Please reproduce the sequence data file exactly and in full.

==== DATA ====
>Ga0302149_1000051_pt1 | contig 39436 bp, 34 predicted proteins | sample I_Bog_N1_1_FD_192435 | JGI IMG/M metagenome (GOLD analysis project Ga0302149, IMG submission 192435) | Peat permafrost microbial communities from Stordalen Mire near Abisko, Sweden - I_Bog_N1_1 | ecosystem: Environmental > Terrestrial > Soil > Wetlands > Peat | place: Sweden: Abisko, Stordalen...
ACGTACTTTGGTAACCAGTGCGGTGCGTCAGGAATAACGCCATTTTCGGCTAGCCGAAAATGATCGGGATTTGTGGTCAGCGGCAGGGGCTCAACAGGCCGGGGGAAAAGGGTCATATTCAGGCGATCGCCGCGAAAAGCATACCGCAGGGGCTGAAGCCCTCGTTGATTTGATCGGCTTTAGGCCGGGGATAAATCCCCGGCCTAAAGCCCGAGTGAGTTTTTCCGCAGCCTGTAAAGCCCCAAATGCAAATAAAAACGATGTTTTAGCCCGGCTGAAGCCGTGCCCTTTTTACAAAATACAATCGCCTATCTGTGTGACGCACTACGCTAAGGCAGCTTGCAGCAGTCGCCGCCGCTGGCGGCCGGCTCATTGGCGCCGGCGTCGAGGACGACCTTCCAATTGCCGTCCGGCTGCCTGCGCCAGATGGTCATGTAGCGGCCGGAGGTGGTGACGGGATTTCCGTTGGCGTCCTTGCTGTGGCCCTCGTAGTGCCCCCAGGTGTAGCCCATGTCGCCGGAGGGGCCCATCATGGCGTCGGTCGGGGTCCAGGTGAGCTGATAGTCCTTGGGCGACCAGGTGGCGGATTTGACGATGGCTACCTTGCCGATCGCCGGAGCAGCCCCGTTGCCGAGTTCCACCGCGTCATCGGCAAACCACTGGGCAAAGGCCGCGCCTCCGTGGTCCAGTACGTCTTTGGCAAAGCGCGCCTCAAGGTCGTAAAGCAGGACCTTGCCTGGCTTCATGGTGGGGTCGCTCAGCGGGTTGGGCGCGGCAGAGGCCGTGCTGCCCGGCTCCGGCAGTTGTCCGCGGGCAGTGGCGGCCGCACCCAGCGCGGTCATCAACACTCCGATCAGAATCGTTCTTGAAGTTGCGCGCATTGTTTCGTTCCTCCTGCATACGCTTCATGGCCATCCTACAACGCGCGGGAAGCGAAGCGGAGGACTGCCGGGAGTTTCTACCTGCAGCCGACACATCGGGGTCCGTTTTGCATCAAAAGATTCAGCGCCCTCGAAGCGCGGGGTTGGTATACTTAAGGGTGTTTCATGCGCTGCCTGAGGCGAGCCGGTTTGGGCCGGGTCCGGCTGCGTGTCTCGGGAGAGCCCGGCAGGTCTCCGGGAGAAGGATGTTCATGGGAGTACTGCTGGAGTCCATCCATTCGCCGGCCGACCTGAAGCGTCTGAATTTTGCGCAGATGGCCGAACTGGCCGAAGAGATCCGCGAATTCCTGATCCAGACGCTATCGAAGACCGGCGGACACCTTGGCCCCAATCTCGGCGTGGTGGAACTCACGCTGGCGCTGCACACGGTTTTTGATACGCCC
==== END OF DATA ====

>Ga0302149_1000051_pt1 | contig 39436 bp, 34 predicted proteins | sample I_Bog_N1_1_FD_192435 | JGI IMG/M metagenome (GOLD analysis project Ga0302149, IMG submission 192435) | Peat permafrost microbial communities from Stordalen Mire near Abisko, Sweden - I_Bog_N1_1 | ecosystem: Environmental > Terrestrial > Soil > Wetlands > Peat | place: Sweden: Abisko, Stordalen...
ACGTACTTTGGTAACCAGTGCGGTGCGTCAGGAATAACGCCATTTTCGGCTAGCCGAAAATGATCGGGATTTGTGGTCAGCGGCAGGGGCTCAACAGGCCGGGGGAAAAGGGTCATATTCAGGCGATCGCCGCGAAAAGCATACCGCAGGGGCTGAAGCCCTCGTTGATTTGATCGGCTTTAGGCCGGGGATAAATCCCCGGCCTAAAGCCCGAGTGAGTTTTTCCGCAGCCTGTAAAGCCCCAAATGCAAATAAAAACGATGTTTTAGCCCGGCTGAAGCCGTGCCCTTTTTACAAAATACAATCGCCTATCTGTGTGACGCACTACGCTAAGGCAGCTTGCAGCAGTCGCCGCCGCTGGCGGCCGGCTCATTGGCGCCGGCGTCGAGGACGACCTTCCAATTGCCGTCCGGCTGCCTGCGCCAGATGGTCATGTAGCGGCCGGAGGTGGTGACGGGATTTCCGTTGGCGTCCTTGCTGTGGCCCTCGTAGTGCCCCCAGGTGTAGCCCATGTCGCCGGAGGGGCCCATCATGGCGTCGGTCGGGGTCCAGGTGAGCTGATAGTCCTTGGGCGACCAGGTGGCGGATTTGACGATGGCTACCTTGCCGATCGCCGGAGCAGCCCCGTTGCCGAGTTCCACCGCGTCATCGGCAAACCACTGGGCAAAGGCCGCGCCTCCGTGGTCCAGTACGTCTTTGGCAAAGCGCGCCTCAAGGTCGTAAAGCAGGACCTTGCCTGGCTTCATGGTGGGGTCGCTCAGCGGGTTGGGCGCGGCAGAGGCCGTGCTGCCCGGCTCCGGCAGTTGTCCGCGGGCAGTGGCGGCCGCACCCAGCGCGGTCATCAACACTCCGATCAGAATCGTTCTTGAAGTTGCGCGCATTGTTTCGTTCCTCCTGCATACGCTTCATGGCCATCCTACAACGCGCGGGAAGCGAAGCGGAGGACTGCCGGGAGTTTCTACCTGCAGCCGACACATCGGGGTCCGTTTTGCATCAAAAGATTCAGCGCCCTCGAAGCGCGGGGTTGGTATACTTAAGGGTGTTTCATGCGCTGCCTGAGGCGAGCCGGTTTGGGCCGGGTCCGGCTGCGTGTCTCGGGAGAGCCCGGCAGGTCTCCGGGAGAAGGATGTTCATGGGAGTACTGCTGGAGTCCATCCATTCGCCGGCCGACCTGAAGCGTCTGAATTTTGCGCAGATGGCCGAACTGGCCGAAGAGATCCGCGAATTCCTGATCCAGACGCTATCGAAGACCGGCGGACACCTTGGCCCCAATCTCGGCGTGGTGGAACTCACGCTGGCGCTGCACACGGTTTTTGATACGCCC